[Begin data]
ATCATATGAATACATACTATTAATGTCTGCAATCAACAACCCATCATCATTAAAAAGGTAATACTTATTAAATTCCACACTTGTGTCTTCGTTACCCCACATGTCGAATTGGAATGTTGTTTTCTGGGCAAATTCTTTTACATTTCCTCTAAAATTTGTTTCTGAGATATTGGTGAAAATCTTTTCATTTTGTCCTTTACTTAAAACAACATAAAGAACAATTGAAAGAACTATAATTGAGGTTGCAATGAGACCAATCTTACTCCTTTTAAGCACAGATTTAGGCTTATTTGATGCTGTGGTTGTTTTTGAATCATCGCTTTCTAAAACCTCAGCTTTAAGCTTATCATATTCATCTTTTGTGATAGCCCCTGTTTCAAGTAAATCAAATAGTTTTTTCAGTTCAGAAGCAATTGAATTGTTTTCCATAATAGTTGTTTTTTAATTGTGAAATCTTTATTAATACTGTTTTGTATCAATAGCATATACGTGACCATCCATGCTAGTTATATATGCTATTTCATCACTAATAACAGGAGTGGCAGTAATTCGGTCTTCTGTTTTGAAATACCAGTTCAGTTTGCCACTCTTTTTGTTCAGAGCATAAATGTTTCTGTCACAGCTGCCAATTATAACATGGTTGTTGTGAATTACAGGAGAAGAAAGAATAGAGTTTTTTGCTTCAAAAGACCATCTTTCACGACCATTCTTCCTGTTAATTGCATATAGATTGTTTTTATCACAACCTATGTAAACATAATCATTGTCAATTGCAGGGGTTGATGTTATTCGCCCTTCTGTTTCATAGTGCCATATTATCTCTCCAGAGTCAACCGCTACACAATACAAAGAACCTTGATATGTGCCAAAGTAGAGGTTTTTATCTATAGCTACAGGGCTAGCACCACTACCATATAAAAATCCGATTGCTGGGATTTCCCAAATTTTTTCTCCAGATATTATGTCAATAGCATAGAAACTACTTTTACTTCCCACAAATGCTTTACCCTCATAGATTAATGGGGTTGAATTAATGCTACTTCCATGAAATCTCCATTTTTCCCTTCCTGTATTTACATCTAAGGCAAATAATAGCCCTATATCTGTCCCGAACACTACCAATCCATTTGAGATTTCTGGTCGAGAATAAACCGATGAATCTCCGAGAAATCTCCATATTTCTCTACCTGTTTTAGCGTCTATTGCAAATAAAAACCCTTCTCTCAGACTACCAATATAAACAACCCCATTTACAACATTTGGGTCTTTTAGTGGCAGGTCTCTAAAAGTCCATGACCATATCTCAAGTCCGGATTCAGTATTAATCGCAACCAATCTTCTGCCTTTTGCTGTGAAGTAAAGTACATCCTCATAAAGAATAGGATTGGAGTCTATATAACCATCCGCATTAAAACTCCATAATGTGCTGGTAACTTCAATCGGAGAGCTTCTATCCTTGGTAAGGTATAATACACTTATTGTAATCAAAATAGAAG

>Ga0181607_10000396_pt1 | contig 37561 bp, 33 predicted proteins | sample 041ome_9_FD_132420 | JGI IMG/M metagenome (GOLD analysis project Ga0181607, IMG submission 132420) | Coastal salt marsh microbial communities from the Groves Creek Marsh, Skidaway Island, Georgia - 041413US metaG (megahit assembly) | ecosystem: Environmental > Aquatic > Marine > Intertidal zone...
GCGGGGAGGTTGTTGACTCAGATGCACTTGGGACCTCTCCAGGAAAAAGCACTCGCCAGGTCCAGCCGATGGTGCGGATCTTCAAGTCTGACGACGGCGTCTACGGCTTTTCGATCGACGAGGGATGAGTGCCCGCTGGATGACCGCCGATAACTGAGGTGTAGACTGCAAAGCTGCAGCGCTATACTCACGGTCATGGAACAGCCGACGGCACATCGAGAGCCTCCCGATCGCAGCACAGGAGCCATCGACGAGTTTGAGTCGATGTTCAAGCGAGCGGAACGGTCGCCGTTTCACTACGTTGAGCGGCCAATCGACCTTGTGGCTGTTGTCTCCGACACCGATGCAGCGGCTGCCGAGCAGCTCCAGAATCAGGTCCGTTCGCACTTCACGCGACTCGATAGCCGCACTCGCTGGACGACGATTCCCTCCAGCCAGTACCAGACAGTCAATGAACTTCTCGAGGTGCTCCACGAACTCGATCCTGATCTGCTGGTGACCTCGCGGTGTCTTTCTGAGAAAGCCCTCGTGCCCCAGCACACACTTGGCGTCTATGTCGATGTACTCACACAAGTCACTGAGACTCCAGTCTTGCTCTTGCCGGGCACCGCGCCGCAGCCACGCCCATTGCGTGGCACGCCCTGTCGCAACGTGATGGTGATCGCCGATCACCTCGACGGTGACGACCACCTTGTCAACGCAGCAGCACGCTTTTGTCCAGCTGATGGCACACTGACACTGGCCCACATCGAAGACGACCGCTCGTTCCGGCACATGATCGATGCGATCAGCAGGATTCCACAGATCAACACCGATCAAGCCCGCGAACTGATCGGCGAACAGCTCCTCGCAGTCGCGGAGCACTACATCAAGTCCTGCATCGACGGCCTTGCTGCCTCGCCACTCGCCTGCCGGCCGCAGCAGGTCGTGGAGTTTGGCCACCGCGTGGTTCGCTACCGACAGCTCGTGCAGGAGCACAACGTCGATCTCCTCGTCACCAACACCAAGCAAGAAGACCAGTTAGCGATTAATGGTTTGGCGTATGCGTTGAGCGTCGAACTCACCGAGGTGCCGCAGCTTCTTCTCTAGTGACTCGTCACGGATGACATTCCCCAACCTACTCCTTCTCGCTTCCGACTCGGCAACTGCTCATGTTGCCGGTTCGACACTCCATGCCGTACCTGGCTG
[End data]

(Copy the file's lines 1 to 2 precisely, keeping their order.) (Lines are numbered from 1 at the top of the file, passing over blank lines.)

ATCATATGAATACATACTATTAATGTCTGCAATCAACAACCCATCATCATTAAAAAGGTAATACTTATTAAATTCCACACTTGTGTCTTCGTTACCCCACATGTCGAATTGGAATGTTGTTTTCTGGGCAAATTCTTTTACATTTCCTCTAAAATTTGTTTCTGAGATATTGGTGAAAATCTTTTCATTTTGTCCTTTACTTAAAACAACATAAAGAACAATTGAAAGAACTATAATTGAGGTTGCAATGAGACCAATCTTACTCCTTTTAAGCACAGATTTAGGCTTATTTGATGCTGTGGTTGTTTTTGAATCATCGCTTTCTAAAACCTCAGCTTTAAGCTTATCATATTCATCTTTTGTGATAGCCCCTGTTTCAAGTAAATCAAATAGTTTTTTCAGTTCAGAAGCAATTGAATTGTTTTCCATAATAGTTGTTTTTTAATTGTGAAATCTTTATTAATACTGTTTTGTATCAATAGCATATACGTGACCATCCATGCTAGTTATATATGCTATTTCATCACTAATAACAGGAGTGGCAGTAATTCGGTCTTCTGTTTTGAAATACCAGTTCAGTTTGCCACTCTTTTTGTTCAGAGCATAAATGTTTCTGTCACAGCTGCCAATTATAACATGGTTGTTGTGAATTACAGGAGAAGAAAGAATAGAGTTTTTTGCTTCAAAAGACCATCTTTCACGACCATTCTTCCTGTTAATTGCATATAGATTGTTTTTATCACAACCTATGTAAACATAATCATTGTCAATTGCAGGGGTTGATGTTATTCGCCCTTCTGTTTCATAGTGCCATATTATCTCTCCAGAGTCAACCGCTACACAATACAAAGAACCTTGATATGTGCCAAAGTAGAGGTTTTTATCTATAGCTACAGGGCTAGCACCACTACCATATAAAAATCCGATTGCTGGGATTTCCCAAATTTTTTCTCCAGATATTATGTCAATAGCATAGAAACTACTTTTACTTCCCACAAATGCTTTACCCTCATAGATTAATGGGGTTGAATTAATGCTACTTCCATGAAATCTCCATTTTTCCCTTCCTGTATTTACATCTAAGGCAAATAATAGCCCTATATCTGTCCCGAACACTACCAATCCATTTGAGATTTCTGGTCGAGAATAAACCGATGAATCTCCGAGAAATCTCCATATTTCTCTACCTGTTTTAGCGTCTATTGCAAATAAAAACCCTTCTCTCAGACTACCAATATAAACAACCCCATTTACAACATTTGGGTCTTTTAGTGGCAGGTCTCTAAAAGTCCATGACCATATCTCAAGTCCGGATTCAGTATTAATCGCAACCAATCTTCTGCCTTTTGCTGTGAAGTAAAGTACATCCTCATAAAGAATAGGATTGGAGTCTATATAACCATCCGCATTAAAACTCCATAATGTGCTGGTAACTTCAATCGGAGAGCTTCTATCCTTGGTAAGGTATAATACACTTATTGTAATCAAAATAGAAG

>Ga0181607_10000396_pt1 | contig 37561 bp, 33 predicted proteins | sample 041ome_9_FD_132420 | JGI IMG/M metagenome (GOLD analysis project Ga0181607, IMG submission 132420) | Coastal salt marsh microbial communities from the Groves Creek Marsh, Skidaway Island, Georgia - 041413US metaG (megahit assembly) | ecosystem: Environmental > Aquatic > Marine > Intertidal zone...